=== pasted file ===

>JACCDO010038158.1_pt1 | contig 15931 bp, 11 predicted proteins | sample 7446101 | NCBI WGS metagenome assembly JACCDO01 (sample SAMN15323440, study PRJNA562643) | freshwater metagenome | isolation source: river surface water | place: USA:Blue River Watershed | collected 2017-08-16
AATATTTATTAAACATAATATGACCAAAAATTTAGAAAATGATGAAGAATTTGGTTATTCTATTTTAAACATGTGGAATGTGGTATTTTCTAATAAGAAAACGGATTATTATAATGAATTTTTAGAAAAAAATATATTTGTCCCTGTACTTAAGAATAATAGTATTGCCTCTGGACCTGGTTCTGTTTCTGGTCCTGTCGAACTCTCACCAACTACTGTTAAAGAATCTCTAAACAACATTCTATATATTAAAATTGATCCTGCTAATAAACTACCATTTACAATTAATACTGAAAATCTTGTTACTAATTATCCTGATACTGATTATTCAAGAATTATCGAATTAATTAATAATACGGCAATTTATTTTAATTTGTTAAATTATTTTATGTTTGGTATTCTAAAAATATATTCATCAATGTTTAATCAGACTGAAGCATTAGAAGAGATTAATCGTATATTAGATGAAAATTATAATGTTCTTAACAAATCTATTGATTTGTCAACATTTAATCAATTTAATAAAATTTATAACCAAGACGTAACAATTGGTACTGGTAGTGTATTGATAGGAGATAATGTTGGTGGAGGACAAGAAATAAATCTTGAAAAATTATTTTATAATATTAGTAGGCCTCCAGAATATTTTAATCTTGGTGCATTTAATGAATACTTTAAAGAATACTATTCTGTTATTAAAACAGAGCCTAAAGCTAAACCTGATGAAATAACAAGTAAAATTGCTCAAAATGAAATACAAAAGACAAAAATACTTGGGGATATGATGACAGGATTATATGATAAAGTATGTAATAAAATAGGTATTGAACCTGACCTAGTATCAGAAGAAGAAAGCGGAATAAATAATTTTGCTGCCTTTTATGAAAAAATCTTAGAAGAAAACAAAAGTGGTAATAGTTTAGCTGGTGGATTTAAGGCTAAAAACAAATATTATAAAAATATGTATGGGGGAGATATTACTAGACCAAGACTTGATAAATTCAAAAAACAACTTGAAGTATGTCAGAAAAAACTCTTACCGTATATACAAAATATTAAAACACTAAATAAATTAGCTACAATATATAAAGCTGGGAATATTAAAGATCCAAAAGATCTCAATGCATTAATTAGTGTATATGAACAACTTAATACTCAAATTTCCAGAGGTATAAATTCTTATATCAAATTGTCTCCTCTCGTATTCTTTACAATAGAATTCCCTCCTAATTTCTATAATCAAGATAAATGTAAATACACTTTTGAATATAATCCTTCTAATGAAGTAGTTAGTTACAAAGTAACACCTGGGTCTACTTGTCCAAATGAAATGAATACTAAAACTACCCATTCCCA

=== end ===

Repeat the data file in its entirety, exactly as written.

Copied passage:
>JACCDO010038158.1_pt1 | contig 15931 bp, 11 predicted proteins | sample 7446101 | NCBI WGS metagenome assembly JACCDO01 (sample SAMN15323440, study PRJNA562643) | freshwater metagenome | isolation source: river surface water | place: USA:Blue River Watershed | collected 2017-08-16
AATATTTATTAAACATAATATGACCAAAAATTTAGAAAATGATGAAGAATTTGGTTATTCTATTTTAAACATGTGGAATGTGGTATTTTCTAATAAGAAAACGGATTATTATAATGAATTTTTAGAAAAAAATATATTTGTCCCTGTACTTAAGAATAATAGTATTGCCTCTGGACCTGGTTCTGTTTCTGGTCCTGTCGAACTCTCACCAACTACTGTTAAAGAATCTCTAAACAACATTCTATATATTAAAATTGATCCTGCTAATAAACTACCATTTACAATTAATACTGAAAATCTTGTTACTAATTATCCTGATACTGATTATTCAAGAATTATCGAATTAATTAATAATACGGCAATTTATTTTAATTTGTTAAATTATTTTATGTTTGGTATTCTAAAAATATATTCATCAATGTTTAATCAGACTGAAGCATTAGAAGAGATTAATCGTATATTAGATGAAAATTATAATGTTCTTAACAAATCTATTGATTTGTCAACATTTAATCAATTTAATAAAATTTATAACCAAGACGTAACAATTGGTACTGGTAGTGTATTGATAGGAGATAATGTTGGTGGAGGACAAGAAATAAATCTTGAAAAATTATTTTATAATATTAGTAGGCCTCCAGAATATTTTAATCTTGGTGCATTTAATGAATACTTTAAAGAATACTATTCTGTTATTAAAACAGAGCCTAAAGCTAAACCTGATGAAATAACAAGTAAAATTGCTCAAAATGAAATACAAAAGACAAAAATACTTGGGGATATGATGACAGGATTATATGATAAAGTATGTAATAAAATAGGTATTGAACCTGACCTAGTATCAGAAGAAGAAAGCGGAATAAATAATTTTGCTGCCTTTTATGAAAAAATCTTAGAAGAAAACAAAAGTGGTAATAGTTTAGCTGGTGGATTTAAGGCTAAAAACAAATATTATAAAAATATGTATGGGGGAGATATTACTAGACCAAGACTTGATAAATTCAAAAAACAACTTGAAGTATGTCAGAAAAAACTCTTACCGTATATACAAAATATTAAAACACTAAATAAATTAGCTACAATATATAAAGCTGGGAATATTAAAGATCCAAAAGATCTCAATGCATTAATTAGTGTATATGAACAACTTAATACTCAAATTTCCAGAGGTATAAATTCTTATATCAAATTGTCTCCTCTCGTATTCTTTACAATAGAATTCCCTCCTAATTTCTATAATCAAGATAAATGTAAATACACTTTTGAATATAATCCTTCTAATGAAGTAGTTAGTTACAAAGTAACACCTGGGTCTACTTGTCCAAATGAAATGAATACTAAAACTACCCATTCCCA